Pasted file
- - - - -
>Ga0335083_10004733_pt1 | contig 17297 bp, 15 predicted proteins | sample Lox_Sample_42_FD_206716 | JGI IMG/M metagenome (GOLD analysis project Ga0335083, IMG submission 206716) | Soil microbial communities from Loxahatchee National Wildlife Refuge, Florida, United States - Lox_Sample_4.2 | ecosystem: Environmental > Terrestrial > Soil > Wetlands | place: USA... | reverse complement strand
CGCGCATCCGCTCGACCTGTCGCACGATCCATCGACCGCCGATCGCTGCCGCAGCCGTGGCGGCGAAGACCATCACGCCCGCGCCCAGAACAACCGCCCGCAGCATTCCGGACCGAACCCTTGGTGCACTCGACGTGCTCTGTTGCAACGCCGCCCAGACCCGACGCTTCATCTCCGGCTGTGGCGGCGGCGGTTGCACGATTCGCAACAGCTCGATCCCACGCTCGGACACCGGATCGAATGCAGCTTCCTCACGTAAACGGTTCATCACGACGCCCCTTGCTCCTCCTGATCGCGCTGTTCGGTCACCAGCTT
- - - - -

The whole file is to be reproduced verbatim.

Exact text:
>Ga0335083_10004733_pt1 | contig 17297 bp, 15 predicted proteins | sample Lox_Sample_42_FD_206716 | JGI IMG/M metagenome (GOLD analysis project Ga0335083, IMG submission 206716) | Soil microbial communities from Loxahatchee National Wildlife Refuge, Florida, United States - Lox_Sample_4.2 | ecosystem: Environmental > Terrestrial > Soil > Wetlands | place: USA... | reverse complement strand
CGCGCATCCGCTCGACCTGTCGCACGATCCATCGACCGCCGATCGCTGCCGCAGCCGTGGCGGCGAAGACCATCACGCCCGCGCCCAGAACAACCGCCCGCAGCATTCCGGACCGAACCCTTGGTGCACTCGACGTGCTCTGTTGCAACGCCGCCCAGACCCGACGCTTCATCTCCGGCTGTGGCGGCGGCGGTTGCACGATTCGCAACAGCTCGATCCCACGCTCGGACACCGGATCGAATGCAGCTTCCTCACGTAAACGGTTCATCACGACGCCCCTTGCTCCTCCTGATCGCGCTGTTCGGTCACCAGCTT